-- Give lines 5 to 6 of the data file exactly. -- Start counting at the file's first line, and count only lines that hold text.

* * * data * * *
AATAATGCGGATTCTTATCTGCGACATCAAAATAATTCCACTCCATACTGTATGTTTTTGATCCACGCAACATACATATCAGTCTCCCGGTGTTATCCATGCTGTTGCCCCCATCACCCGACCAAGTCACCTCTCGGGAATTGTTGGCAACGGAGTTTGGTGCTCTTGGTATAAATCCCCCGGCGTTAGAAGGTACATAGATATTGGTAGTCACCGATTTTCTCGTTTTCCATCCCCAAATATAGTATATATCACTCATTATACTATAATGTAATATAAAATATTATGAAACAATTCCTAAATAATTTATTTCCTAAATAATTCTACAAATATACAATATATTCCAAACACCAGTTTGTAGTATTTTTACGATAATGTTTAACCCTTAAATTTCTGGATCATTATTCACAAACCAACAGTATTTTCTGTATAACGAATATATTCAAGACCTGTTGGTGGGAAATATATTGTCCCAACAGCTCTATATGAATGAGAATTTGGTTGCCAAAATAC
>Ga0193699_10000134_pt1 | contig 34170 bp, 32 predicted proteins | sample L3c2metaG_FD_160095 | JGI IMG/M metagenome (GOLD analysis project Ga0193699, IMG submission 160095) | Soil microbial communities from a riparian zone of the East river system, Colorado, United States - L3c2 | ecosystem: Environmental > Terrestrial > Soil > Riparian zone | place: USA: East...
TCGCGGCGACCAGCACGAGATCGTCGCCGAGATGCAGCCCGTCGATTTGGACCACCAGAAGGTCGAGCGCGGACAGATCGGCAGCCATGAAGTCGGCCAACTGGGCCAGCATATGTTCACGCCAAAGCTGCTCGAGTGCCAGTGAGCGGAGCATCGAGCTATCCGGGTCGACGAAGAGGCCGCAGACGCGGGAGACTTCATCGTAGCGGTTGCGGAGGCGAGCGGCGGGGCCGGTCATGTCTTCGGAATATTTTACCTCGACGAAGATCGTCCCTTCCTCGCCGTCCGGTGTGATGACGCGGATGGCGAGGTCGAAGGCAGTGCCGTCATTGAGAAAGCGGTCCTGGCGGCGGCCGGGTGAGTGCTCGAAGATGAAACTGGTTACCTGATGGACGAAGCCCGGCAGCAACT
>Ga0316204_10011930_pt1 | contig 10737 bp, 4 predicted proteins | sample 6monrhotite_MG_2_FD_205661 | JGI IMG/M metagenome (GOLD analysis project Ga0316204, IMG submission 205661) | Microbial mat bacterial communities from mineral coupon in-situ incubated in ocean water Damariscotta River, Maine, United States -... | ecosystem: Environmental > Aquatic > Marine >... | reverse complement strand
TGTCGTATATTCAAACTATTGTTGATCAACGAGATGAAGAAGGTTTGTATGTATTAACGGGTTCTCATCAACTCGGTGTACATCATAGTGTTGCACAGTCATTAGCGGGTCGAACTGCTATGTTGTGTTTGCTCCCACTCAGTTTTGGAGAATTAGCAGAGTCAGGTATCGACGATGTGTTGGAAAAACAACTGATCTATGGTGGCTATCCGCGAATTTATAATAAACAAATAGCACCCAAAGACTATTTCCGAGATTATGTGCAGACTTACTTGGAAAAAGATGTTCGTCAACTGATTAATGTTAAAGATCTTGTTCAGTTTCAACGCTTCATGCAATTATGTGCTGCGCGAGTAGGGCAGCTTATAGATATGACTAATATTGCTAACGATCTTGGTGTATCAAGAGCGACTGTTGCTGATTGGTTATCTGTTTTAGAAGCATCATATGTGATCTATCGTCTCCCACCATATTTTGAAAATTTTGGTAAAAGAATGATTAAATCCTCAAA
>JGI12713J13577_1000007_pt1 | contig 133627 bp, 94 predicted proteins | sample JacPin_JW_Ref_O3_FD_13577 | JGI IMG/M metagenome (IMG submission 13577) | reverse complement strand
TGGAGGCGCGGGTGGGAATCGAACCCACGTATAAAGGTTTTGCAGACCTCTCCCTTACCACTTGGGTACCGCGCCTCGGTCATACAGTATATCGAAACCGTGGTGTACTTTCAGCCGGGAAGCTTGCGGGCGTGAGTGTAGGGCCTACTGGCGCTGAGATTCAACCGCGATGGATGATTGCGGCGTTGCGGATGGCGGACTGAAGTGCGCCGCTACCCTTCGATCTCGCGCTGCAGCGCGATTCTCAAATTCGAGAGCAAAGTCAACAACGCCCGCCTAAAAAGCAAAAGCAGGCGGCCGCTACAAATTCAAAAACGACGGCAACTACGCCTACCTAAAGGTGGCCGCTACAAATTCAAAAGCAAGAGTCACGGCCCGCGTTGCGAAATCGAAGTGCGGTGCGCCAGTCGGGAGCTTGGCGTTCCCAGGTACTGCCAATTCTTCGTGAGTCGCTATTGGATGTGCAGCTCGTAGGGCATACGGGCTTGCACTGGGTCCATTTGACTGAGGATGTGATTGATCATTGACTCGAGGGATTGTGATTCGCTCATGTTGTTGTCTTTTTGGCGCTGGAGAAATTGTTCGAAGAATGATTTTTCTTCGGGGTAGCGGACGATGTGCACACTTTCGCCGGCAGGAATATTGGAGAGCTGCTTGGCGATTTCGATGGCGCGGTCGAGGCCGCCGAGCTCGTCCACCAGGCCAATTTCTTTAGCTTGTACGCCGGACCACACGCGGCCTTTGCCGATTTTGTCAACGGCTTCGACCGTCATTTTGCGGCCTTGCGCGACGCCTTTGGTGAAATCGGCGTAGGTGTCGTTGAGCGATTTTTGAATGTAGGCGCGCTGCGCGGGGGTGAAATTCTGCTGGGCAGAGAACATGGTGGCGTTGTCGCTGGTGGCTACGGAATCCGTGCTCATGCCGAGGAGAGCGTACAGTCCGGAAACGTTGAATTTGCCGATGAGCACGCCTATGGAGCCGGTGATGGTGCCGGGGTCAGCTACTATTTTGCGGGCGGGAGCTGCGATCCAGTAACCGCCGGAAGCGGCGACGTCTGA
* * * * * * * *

TGTCGTATATTCAAACTATTGTTGATCAACGAGATGAAGAAGGTTTGTATGTATTAACGGGTTCTCATCAACTCGGTGTACATCATAGTGTTGCACAGTCATTAGCGGGTCGAACTGCTATGTTGTGTTTGCTCCCACTCAGTTTTGGAGAATTAGCAGAGTCAGGTATCGACGATGTGTTGGAAAAACAACTGATCTATGGTGGCTATCCGCGAATTTATAATAAACAAATAGCACCCAAAGACTATTTCCGAGATTATGTGCAGACTTACTTGGAAAAAGATGTTCGTCAACTGATTAATGTTAAAGATCTTGTTCAGTTTCAACGCTTCATGCAATTATGTGCTGCGCGAGTAGGGCAGCTTATAGATATGACTAATATTGCTAACGATCTTGGTGTATCAAGAGCGACTGTTGCTGATTGGTTATCTGTTTTAGAAGCATCATATGTGATCTATCGTCTCCCACCATATTTTGAAAATTTTGGTAAAAGAATGATTAAATCCTCAAA
>JGI12713J13577_1000007_pt1 | contig 133627 bp, 94 predicted proteins | sample JacPin_JW_Ref_O3_FD_13577 | JGI IMG/M metagenome (IMG submission 13577) | reverse complement strand